Repetition of FDG PET study in the same day after appropriate patient preparation revealed two new cancer localizations: a case report

Andrea d’Amico, Cezary Przeorek, Maria Turska-d’Amico

Maria Skłodowska-Curie Memorial Cancer Center and Institute of Oncology, Gliwice branch

Correspondence to: Andrea d’Amico

Maria Skłodowska-Curie Memorial Cancer Center and Institute of Oncology, Gliwice branch

E-mail: adamico@io.gliwice.pl

[Received 9 I 2013; Accepted 10 VI 2013]


A positron emission tomography scan with fluorodeoxyglucose can be affected by several factors. Skeletal muscle activation and physiological presence of radioactivity in urine frequently cause difficulties in images interpretation. We report a case of a patient with a non-operable left lung cancer, who was scheduled for FDG PET examination for radiotherapy planning purposes. In the first scan performed in the morning both elevated muscular and urinary uptake were present. For this reason another examination was performed on the same day. A new dose of radiopharmaceutical was given five hours after the first FDG injection and the patient was instructed to drink a large quantity of water in the meantime. The second PET scan clearly revealed two new lesions not visible at the time of the first examination: a synchronous bladder cancer, previously not known, and a mediastinal metastasis of the primary lung cancer. This case emphasizes the importance of correct patient preparation and shows the possibility to repeat PET examination on the same day.

Key words: FDG PET, patient management, hydration

Nuclear Med Rev 2013; 16, 2: 8890


The quality of a positron emission tomography scan with 18F-fluorodeoxyglucose injection (FDG PET) depends highly on patient preparation. Meal consumption before FDG PET examination is followed by insulin secretion causing extensive uptake of radiopharmaceutical in skeletal muscle. In consequence, visual interpretation is negatively affected. Moreover, the evaluation of the bladder wall is usually precluded by physiological FDG excretion in urine if a patient has not undergone adequate hydration i.e. has neither drunk water nor had intravenous infusion. We report a PET-CT case of a patient with lung cancer. Due to the low quality of the first PET scan, the examination was redone after only 5 hours. This time two important finds were revealed, namely: synchronous bladder cancer and suspect lymph node metastases. They were not visible in the previous scan.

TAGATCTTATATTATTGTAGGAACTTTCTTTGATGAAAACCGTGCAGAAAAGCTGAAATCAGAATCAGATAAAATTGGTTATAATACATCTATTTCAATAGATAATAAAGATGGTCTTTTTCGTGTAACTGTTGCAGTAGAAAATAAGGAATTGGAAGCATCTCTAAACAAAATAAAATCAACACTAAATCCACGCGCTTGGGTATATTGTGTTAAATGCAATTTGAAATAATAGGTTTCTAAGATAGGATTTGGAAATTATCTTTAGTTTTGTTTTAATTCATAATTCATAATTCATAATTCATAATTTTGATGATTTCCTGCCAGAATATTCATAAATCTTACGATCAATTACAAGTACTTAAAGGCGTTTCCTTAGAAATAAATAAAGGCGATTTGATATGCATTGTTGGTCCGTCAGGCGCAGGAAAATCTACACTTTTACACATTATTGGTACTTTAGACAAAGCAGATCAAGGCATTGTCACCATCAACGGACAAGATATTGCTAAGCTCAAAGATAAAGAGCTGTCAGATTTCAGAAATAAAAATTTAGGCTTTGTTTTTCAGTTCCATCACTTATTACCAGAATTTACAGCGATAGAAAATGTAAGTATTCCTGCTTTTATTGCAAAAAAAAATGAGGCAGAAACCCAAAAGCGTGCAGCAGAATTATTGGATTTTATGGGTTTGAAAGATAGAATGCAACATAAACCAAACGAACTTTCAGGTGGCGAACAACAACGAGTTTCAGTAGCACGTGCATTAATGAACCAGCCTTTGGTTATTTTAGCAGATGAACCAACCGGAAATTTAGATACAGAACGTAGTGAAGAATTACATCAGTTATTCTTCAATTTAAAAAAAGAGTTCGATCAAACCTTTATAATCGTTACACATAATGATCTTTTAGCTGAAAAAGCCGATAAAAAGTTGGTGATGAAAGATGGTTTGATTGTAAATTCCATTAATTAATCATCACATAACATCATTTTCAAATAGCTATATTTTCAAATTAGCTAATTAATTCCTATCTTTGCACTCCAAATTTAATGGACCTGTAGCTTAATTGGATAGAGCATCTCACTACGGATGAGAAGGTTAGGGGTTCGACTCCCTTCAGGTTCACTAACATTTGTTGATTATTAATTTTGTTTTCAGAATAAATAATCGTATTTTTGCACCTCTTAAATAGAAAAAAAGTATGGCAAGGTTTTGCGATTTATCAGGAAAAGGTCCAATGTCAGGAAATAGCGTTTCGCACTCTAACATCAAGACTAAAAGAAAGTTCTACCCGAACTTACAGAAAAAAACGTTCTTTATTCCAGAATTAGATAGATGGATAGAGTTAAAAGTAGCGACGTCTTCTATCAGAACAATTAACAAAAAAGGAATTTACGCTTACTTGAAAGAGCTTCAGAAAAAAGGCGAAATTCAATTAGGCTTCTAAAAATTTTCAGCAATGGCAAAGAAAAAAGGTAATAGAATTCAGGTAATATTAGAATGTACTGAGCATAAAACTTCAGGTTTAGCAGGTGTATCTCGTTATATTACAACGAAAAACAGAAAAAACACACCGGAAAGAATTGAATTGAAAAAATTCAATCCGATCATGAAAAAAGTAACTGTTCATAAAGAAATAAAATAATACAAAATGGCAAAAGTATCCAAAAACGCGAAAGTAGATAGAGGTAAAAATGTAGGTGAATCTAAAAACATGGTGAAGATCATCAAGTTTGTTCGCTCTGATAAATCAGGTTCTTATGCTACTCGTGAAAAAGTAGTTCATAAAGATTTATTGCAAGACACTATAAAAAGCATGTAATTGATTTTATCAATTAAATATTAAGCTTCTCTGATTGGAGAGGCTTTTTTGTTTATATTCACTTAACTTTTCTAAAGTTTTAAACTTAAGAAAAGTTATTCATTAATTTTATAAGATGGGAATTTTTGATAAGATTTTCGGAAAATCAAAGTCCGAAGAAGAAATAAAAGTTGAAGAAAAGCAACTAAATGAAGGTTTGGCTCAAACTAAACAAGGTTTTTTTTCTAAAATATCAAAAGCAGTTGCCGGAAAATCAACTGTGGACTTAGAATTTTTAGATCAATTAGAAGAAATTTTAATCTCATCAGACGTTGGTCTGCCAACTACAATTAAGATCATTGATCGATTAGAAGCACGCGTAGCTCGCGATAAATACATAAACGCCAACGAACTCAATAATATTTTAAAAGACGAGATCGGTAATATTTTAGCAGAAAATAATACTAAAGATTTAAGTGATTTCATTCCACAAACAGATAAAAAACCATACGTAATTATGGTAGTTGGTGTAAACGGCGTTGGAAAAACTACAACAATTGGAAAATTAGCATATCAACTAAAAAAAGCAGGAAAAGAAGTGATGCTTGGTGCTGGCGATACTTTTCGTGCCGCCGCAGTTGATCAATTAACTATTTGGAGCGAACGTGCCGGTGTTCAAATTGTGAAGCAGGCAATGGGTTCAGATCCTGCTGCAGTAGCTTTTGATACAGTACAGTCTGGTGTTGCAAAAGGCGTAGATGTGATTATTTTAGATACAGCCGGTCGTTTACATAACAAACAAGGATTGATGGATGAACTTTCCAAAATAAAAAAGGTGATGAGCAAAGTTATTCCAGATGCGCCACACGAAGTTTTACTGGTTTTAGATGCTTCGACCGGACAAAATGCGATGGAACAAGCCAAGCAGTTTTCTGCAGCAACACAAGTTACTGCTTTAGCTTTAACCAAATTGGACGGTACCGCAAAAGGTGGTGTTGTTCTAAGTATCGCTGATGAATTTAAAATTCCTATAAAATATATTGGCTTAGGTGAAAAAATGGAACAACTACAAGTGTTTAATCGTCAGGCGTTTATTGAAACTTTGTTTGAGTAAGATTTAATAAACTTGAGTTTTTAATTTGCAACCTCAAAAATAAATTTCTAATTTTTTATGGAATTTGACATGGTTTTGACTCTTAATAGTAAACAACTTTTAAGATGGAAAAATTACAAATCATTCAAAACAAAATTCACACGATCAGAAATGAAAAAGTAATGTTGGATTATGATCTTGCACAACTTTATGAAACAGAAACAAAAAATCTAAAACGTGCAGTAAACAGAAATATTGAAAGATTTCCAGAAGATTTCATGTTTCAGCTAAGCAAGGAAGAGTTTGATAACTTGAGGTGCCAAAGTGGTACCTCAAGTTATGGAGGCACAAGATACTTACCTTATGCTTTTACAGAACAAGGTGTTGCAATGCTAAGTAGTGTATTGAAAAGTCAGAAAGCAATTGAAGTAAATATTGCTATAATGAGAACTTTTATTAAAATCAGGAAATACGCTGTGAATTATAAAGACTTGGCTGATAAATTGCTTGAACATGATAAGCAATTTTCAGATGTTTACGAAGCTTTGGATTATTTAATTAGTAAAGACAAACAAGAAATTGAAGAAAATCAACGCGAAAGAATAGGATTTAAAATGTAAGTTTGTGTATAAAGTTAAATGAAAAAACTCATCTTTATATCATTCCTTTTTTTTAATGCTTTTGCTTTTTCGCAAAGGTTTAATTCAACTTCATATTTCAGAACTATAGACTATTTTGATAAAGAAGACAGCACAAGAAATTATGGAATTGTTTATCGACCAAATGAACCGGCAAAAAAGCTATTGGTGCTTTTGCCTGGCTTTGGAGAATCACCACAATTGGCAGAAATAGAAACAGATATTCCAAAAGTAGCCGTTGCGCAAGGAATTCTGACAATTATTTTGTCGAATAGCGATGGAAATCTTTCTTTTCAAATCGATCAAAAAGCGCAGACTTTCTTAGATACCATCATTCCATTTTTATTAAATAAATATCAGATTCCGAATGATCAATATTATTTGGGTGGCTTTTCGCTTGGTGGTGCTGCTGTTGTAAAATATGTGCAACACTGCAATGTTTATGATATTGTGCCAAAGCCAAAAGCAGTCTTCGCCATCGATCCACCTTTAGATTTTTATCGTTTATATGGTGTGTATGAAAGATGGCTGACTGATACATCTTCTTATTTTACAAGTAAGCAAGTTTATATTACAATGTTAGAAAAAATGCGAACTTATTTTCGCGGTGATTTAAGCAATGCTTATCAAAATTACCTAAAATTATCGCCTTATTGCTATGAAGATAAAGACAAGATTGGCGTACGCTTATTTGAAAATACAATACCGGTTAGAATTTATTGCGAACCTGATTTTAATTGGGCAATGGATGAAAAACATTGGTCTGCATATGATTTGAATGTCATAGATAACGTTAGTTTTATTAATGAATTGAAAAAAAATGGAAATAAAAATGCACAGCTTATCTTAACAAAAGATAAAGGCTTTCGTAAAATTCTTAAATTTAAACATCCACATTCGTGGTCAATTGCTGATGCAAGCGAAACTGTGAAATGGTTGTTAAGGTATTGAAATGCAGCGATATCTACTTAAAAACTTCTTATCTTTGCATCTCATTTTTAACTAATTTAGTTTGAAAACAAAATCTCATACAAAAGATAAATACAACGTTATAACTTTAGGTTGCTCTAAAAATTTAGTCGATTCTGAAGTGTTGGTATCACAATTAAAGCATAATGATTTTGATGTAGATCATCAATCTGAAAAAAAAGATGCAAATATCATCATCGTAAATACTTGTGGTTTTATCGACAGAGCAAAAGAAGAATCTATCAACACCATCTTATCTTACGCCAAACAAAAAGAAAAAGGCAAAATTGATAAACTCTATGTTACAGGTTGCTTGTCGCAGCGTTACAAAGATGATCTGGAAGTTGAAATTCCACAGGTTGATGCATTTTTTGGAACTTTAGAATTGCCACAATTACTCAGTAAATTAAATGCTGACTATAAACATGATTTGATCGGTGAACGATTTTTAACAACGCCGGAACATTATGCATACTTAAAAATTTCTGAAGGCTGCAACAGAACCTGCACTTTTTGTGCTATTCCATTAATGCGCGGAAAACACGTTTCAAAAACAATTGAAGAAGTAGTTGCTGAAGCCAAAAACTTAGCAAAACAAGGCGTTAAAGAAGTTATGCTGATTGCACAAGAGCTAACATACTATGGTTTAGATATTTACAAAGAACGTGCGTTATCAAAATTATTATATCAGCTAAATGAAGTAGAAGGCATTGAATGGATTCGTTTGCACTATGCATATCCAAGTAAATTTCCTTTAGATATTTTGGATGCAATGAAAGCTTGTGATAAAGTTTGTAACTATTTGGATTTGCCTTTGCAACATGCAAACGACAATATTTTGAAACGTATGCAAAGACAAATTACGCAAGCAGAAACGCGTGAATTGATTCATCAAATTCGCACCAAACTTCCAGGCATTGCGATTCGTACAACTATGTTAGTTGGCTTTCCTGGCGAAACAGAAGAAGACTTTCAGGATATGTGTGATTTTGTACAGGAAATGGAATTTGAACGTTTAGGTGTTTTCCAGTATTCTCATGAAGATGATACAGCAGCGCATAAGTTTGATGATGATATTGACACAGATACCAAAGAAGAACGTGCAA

Case report

A 79-year-old male with inoperable non-small cell lung cancer of the upper left lobe underwent palliative radiotherapy treatment in December 2006. Left hilar adenopathy was detected in a follow-up CT examination in March 2012. The patient’s condition deteriorated further during the subsequent months and he was referred to FDG PET-CT examination in order to possibly schedule second radiotherapy treatment. That PET-CT was performed in September 2012.

Due to the patient’s clinical condition as well as his age, the PET scan was scheduled as the first in the morning. At the patient’s arrival his glycemia was measured: 118 mg/ml, and he was given an injection of 320 MBq 18F-Fluorodeoxygtlucose at 8:10. The PET-CT scan was performed at 9:07 with the use of Siemens mCT machine. It was performed from the skull base to the thigh with time acquisition 120” per bed position. No contrast medium was given for CT.